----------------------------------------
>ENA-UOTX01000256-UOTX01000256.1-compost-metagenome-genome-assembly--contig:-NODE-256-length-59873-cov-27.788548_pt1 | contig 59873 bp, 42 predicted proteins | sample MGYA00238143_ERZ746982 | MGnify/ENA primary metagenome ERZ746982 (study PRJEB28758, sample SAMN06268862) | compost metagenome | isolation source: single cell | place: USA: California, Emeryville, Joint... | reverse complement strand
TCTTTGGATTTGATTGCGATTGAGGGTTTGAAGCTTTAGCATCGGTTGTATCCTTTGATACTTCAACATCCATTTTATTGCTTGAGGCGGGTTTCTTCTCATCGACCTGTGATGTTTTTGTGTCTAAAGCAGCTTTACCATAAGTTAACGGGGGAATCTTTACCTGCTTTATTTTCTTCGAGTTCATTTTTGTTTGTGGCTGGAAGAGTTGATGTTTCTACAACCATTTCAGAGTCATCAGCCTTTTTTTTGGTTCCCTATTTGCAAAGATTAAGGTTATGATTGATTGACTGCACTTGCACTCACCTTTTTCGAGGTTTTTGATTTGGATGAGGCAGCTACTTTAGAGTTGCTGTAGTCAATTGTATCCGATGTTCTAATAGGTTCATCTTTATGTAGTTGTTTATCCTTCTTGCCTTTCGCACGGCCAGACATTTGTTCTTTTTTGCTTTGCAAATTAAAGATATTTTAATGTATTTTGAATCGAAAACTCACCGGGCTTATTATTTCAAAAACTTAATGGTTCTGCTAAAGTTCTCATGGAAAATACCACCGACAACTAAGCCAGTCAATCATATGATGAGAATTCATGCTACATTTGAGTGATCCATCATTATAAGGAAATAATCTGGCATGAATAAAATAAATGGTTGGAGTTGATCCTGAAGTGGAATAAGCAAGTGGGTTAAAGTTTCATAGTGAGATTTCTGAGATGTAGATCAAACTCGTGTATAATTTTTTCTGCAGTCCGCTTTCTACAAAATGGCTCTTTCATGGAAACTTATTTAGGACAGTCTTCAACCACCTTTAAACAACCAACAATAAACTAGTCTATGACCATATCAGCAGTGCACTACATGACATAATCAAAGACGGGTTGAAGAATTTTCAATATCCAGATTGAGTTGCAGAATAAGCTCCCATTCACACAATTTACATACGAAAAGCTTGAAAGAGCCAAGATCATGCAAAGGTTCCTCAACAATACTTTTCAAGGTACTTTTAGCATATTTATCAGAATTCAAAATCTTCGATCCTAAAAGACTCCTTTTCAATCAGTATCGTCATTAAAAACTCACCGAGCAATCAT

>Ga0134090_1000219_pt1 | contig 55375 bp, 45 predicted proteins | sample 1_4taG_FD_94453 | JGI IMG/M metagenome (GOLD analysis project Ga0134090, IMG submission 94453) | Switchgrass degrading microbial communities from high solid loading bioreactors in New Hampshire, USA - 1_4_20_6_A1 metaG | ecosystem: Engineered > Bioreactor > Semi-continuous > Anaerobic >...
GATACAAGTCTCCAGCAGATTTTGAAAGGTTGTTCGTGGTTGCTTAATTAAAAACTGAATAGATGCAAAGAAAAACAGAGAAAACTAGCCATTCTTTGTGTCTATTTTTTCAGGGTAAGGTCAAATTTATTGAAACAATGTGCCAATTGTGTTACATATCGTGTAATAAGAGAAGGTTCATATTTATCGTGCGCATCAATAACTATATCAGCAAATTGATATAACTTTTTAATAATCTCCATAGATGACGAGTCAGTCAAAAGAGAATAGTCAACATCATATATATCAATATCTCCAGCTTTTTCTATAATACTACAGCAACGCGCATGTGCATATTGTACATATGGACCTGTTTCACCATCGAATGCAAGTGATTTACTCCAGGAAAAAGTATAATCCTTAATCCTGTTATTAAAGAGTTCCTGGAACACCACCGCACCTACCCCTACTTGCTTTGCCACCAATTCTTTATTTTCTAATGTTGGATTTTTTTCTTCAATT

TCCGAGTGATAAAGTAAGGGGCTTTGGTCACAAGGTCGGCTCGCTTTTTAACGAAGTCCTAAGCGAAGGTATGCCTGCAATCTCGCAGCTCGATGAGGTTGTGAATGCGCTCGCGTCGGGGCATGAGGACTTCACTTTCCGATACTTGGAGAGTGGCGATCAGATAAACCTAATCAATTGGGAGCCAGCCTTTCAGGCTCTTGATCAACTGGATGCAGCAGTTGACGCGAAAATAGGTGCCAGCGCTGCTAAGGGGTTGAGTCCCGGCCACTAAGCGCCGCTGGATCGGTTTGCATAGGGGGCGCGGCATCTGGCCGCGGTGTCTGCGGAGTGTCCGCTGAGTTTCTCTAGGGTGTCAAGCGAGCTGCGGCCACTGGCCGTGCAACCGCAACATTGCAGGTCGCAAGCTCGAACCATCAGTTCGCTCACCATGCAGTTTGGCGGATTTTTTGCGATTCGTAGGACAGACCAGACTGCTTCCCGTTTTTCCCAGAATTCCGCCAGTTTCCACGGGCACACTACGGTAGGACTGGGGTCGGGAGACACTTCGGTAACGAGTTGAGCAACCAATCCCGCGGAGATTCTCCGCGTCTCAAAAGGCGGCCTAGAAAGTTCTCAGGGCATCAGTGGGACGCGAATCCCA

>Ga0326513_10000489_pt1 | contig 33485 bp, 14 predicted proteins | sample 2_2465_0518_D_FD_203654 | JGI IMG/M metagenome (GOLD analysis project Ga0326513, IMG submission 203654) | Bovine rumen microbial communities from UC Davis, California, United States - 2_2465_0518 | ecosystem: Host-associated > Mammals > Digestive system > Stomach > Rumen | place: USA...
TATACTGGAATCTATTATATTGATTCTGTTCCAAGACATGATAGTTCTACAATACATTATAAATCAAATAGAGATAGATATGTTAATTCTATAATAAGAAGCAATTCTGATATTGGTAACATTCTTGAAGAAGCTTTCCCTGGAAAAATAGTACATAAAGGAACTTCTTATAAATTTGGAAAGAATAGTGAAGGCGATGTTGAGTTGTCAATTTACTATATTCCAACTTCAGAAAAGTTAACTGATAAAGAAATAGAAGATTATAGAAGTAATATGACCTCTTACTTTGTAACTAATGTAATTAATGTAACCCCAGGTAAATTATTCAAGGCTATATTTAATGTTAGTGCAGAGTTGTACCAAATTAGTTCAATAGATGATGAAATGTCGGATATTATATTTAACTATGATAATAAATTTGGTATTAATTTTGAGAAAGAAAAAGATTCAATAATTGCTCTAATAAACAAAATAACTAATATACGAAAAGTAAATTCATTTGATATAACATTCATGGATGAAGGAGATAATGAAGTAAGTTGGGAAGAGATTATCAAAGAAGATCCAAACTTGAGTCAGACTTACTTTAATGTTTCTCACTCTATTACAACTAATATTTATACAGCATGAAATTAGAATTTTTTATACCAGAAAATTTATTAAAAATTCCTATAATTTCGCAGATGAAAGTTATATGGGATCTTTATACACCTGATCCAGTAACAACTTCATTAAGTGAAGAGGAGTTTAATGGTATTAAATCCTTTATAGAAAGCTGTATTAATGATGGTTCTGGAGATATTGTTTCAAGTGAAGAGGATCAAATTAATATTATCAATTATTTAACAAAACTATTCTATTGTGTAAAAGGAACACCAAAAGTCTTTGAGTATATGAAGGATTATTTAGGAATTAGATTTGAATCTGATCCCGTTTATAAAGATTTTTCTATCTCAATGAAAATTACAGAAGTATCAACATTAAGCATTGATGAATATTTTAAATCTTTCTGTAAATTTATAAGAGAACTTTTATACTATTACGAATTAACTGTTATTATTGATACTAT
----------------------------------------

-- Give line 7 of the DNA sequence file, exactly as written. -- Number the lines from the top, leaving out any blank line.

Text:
TATACTGGAATCTATTATATTGATTCTGTTCCAAGACATGATAGTTCTACAATACATTATAAATCAAATAGAGATAGATATGTTAATTCTATAATAAGAAGCAATTCTGATATTGGTAACATTCTTGAAGAAGCTTTCCCTGGAAAAATAGTACATAAAGGAACTTCTTATAAATTTGGAAAGAATAGTGAAGGCGATGTTGAGTTGTCAATTTACTATATTCCAACTTCAGAAAAGTTAACTGATAAAGAAATAGAAGATTATAGAAGTAATATGACCTCTTACTTTGTAACTAATGTAATTAATGTAACCCCAGGTAAATTATTCAAGGCTATATTTAATGTTAGTGCAGAGTTGTACCAAATTAGTTCAATAGATGATGAAATGTCGGATATTATATTTAACTATGATAATAAATTTGGTATTAATTTTGAGAAAGAAAAAGATTCAATAATTGCTCTAATAAACAAAATAACTAATATACGAAAAGTAAATTCATTTGATATAACATTCATGGATGAAGGAGATAATGAAGTAAGTTGGGAAGAGATTATCAAAGAAGATCCAAACTTGAGTCAGACTTACTTTAATGTTTCTCACTCTATTACAACTAATATTTATACAGCATGAAATTAGAATTTTTTATACCAGAAAATTTATTAAAAATTCCTATAATTTCGCAGATGAAAGTTATATGGGATCTTTATACACCTGATCCAGTAACAACTTCATTAAGTGAAGAGGAGTTTAATGGTATTAAATCCTTTATAGAAAGCTGTATTAATGATGGTTCTGGAGATATTGTTTCAAGTGAAGAGGATCAAATTAATATTATCAATTATTTAACAAAACTATTCTATTGTGTAAAAGGAACACCAAAAGTCTTTGAGTATATGAAGGATTATTTAGGAATTAGATTTGAATCTGATCCCGTTTATAAAGATTTTTCTATCTCAATGAAAATTACAGAAGTATCAACATTAAGCATTGATGAATATTTTAAATCTTTCTGTAAATTTATAAGAGAACTTTTATACTATTACGAATTAACTGTTATTATTGATACTAT